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Trees Anticipate the Coming of Spring

When trees such as Russian olives sprout new leaves in spring, they provide safe nesting places for birds and other animals.
Leaves sprout on Russian olive tree, providing shelter for animals.

During warmer days of late winter, a taste of spring hangs in the air. I notice it sometimes when I walk near a tree. There is a sense of anticipation, almost like an awakening that comes from the trees.

 

Most of nature rests during winter months. With the approach of spring, there is the hint of new growth and sunny weather that wraps trees, bushes and plants of all kinds in expectant energy. Fruit trees collect that warmth to know when it's time to blossom into colorful flowers with a promise of fruit later on – if cold, frosty weather doesn't return.

 

Anticipation of the spring to come carries bumps along the way. Among those bumps for trees are below freezing weather late in the season and harsh winds.

 

Life is like that. There are cracks and barriers on our pathways. Sometimes they seem overwhelming, especially when several problems show up close together. They appear one right after the other before we've even had time to recover from the last one.  But, like the approach of spring, there are more good days than challenging ones.

 

As you walk near trees during this late winter season, absorb their confidence that spring is coming. Remind yourself that good days ahead will outnumber unpleasant ones. Absorb that knowing from the trees. It brings hope. And hope helps us to keep going even during the worst of days.

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What Helps You Know Spring Is Coming?

Almond tree blooms in spring with pink flowers
Blooming almond tree

As I trimmed a rose bush in my back yard this week so it will be ready for warmer spring weather, I looked at other plants outside my house. Were buds starting to swell yet? No, it still isn't time for bushes and trees to start blooming in the area where I live. But as the weeks progress and the weather slowly starts to warm, they will sense that warming up time. When their intricate inner mechanisms tell them that blooming season has arrived, it will be time for buds to swell, for fruit trees to start the blooming process, for grass to green up, and for the neighborhood to sparkle with color.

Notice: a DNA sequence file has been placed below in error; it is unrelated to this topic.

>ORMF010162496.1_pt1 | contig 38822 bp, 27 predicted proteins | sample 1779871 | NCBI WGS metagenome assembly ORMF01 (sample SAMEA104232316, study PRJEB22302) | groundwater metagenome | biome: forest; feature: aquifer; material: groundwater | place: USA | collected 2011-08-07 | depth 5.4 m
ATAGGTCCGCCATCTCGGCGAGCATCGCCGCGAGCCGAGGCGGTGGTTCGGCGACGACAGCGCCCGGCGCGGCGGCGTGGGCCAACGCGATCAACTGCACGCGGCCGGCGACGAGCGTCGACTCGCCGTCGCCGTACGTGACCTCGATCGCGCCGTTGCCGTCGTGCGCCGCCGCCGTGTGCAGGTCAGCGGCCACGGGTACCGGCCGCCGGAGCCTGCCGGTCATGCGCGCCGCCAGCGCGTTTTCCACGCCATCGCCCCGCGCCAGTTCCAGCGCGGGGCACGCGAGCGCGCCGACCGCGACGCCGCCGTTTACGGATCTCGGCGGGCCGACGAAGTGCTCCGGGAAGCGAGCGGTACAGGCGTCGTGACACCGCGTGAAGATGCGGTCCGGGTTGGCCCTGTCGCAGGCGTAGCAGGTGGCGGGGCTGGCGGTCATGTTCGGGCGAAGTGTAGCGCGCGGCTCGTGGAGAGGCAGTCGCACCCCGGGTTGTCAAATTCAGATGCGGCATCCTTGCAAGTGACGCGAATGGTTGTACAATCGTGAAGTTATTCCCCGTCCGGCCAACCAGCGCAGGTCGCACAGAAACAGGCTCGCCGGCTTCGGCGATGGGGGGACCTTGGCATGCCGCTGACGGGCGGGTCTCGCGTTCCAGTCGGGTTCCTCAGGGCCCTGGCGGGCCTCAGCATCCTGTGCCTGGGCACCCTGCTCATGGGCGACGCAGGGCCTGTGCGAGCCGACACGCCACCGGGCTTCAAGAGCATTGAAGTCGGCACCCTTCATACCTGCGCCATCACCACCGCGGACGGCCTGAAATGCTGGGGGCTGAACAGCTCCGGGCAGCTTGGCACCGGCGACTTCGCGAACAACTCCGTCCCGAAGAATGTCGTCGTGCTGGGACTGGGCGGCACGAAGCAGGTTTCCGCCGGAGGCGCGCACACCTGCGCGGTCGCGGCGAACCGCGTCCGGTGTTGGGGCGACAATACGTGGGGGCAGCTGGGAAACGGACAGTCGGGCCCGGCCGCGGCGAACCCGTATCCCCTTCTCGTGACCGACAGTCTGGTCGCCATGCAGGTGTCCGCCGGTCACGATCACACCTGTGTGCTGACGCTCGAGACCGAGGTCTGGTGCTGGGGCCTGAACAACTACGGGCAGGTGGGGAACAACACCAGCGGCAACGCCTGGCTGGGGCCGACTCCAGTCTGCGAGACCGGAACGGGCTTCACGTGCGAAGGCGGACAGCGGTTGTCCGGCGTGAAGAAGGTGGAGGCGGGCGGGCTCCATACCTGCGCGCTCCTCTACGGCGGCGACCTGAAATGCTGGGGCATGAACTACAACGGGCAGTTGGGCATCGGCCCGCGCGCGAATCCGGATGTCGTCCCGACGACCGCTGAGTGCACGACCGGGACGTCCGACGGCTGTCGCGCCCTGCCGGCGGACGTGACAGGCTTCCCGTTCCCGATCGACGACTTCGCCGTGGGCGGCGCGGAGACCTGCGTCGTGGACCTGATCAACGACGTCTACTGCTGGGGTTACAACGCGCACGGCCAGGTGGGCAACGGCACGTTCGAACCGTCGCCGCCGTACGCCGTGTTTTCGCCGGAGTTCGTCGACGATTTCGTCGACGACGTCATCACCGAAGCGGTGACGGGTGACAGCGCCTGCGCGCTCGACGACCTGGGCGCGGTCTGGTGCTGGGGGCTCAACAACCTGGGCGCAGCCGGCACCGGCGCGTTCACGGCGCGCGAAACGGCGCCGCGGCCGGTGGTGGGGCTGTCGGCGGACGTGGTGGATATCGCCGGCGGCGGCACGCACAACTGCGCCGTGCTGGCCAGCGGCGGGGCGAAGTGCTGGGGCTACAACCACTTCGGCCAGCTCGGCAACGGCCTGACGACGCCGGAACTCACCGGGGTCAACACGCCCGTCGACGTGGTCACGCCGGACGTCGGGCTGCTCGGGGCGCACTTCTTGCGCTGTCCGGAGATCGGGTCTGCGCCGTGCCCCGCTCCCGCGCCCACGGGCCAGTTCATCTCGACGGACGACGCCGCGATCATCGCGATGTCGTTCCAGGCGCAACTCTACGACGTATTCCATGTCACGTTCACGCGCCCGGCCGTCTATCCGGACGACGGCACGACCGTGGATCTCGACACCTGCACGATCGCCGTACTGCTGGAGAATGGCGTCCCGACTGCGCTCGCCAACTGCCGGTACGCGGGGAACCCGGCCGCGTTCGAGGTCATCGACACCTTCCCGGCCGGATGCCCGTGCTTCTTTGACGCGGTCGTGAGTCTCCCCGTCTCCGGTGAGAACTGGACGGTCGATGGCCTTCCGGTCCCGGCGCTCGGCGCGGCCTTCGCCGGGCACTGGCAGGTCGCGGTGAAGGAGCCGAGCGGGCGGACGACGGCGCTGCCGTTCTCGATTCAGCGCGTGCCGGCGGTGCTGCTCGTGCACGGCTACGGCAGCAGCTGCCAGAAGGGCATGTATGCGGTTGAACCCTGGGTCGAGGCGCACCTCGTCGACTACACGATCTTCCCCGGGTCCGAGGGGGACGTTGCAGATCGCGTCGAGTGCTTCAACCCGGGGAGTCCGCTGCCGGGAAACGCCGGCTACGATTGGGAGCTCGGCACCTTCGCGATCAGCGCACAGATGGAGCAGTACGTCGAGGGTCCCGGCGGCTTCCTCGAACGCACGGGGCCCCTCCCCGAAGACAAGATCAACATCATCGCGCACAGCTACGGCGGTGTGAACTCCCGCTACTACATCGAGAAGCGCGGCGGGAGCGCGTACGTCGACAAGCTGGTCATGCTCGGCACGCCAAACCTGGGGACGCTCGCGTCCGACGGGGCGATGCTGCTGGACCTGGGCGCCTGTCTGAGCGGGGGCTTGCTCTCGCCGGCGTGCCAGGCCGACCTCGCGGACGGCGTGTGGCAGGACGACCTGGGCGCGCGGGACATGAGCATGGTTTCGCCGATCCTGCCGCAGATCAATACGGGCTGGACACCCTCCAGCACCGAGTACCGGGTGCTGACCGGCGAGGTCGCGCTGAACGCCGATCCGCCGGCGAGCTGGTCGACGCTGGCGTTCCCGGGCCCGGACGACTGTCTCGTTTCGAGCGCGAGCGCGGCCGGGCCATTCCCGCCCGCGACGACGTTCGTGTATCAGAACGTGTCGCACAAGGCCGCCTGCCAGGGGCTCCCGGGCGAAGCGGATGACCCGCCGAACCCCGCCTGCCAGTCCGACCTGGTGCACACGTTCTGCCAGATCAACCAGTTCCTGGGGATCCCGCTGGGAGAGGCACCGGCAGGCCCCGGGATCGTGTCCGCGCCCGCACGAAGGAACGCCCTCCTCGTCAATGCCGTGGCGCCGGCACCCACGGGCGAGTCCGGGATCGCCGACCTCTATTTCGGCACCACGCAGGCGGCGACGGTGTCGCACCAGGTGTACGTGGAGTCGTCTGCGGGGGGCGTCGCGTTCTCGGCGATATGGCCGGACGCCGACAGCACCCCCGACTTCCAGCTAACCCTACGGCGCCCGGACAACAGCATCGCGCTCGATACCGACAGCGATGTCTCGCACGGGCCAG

If trees and bushes and other plants can tell when it's time for spring, how do we know that spring is coming? Do we also have an inner clock? Does something tell us warmer weather is on the way even while we still bundle up in our sweaters and jackets?

 

I imagine that we each have our own ways of telling when spring is on its way. Not only can we see that the thermometer is slowly climbing into higher digits, but we notice it doesn't take quite so many layers of clothing to stay warm outside.

 

Perhaps, like the plants, we have an inner mechanism that tell us when spring is coming too. Do we start to feel a little more excited? Now that January is finally over, does it seem like spring is less far away?  Do we feel the anticipation of warmer weather, of working in the garden, of playing with friends outside in weather that doesn't make our cheeks turn red with cold?

 

Here's a thought. If you could draw a picture of what your inner mechanism of spring's approach looks like inside of you, what would you draw? Would you draw a hidden away switch somewhere between your heart and your brain? Or would you draw something you can see outside of yourself? Would you draw yourself standing beside a bush surrounded by snow that holds its head high with the hope of spring? Would you draw a picture of your dog rolling joyfully on its back in grass still yellow with winter's sleep?

 

If you do decide to draw such a picture, once you're done, talk about it with your family. Ask how they sense that spring is coming. Hang your picture up in your room or on the refrigerator, or show it to your friends and ask them what their inner spring sensor looks like. You all will likely have different ideas to share. Have fun!

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